Empathy Mapping is a powerful tool to help teams get into the mind of customers. We will talk about the use of Empathy Mapping and how to create an Empathy Map.
In this lesson we discuss the creation and use of personas.
We look at various Journey Maps and tools to create journey maps. We talk about ways to use journey maps with stakeholders and customers.
You may have begun Benchmarking earlier, but at this point in the process, there is a rationale for critically evaluating features and functional benefits. We talk about ways to do both an internal and external audit of products.
Co-creation with users is a tenet of user-centered design. But how do you effectively bring users to the table to make design choices? In this lesson we talk about how to effectively create a user-centered design experience that can yield usable insights about what the design a product should (and shouldn’t) be.
Prioritization of features is an often-used process in product co-creation. Understanding what is most valued and needed from users allows you to match the product to the needs of the customer. In this lesson we look at the rationale for feature prioritization and techniques such as Card Sort to group and prioritize features. We look at some online tools to help accomplish this.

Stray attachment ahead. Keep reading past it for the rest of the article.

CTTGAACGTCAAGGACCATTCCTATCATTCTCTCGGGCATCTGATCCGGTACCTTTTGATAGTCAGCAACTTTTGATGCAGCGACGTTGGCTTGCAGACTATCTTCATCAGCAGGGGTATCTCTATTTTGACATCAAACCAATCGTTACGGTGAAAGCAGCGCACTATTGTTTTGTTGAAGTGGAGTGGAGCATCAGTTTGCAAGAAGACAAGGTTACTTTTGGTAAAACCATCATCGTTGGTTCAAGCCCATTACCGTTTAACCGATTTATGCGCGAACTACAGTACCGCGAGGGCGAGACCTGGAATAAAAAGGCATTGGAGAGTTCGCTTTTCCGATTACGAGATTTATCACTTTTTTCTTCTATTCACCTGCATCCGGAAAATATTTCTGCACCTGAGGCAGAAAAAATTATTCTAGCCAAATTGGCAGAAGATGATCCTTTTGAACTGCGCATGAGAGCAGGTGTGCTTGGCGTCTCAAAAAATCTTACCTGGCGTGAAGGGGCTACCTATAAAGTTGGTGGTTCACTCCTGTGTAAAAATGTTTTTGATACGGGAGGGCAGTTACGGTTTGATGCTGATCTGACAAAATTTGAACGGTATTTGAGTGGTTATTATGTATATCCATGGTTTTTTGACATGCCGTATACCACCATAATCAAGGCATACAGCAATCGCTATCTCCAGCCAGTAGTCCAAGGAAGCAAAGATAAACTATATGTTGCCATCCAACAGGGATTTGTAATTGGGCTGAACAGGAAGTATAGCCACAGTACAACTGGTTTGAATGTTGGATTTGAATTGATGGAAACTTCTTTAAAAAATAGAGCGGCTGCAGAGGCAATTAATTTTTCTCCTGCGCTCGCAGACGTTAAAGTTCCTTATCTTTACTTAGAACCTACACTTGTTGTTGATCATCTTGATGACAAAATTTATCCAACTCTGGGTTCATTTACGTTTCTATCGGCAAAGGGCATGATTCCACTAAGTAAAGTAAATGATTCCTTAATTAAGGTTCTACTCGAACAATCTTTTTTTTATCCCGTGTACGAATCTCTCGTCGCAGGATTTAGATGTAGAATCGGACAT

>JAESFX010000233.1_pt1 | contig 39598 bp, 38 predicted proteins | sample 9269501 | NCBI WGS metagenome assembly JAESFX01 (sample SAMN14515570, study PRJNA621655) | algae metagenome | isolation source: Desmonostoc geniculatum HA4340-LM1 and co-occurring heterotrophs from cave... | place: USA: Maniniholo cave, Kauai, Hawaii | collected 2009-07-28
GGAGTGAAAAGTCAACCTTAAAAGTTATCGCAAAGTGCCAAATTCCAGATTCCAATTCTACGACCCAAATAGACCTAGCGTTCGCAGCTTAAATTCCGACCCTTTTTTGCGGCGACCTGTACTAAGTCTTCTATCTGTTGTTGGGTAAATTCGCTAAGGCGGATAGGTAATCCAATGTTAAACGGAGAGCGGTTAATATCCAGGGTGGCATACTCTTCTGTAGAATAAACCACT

At various points along the way as you are describing your product to stakeholders and to users, the need arises to describe your product. The storyboard is a lo-fi presentation that may be used at various places in the process to explain and garner support for a product. In this lesson we discuss the use and creation of storyboards and how to test them with users.
In this lesson we talk about how to conduct a test of a paper prototype to evaluate the organization and structure of the product.
Testing content and creative decisions can be done easily. We discuss tools and approaches to quickly get a read on how users will react to content or creative.
As the product is moving into the development phase, we need to consider what the evaluation strategy will be. What do we need to know to ensure that the design decisions were on target and what would we like to know to optimize the design of the product?
What is the roadmap for evaluation of the product, which will be critical in the first release?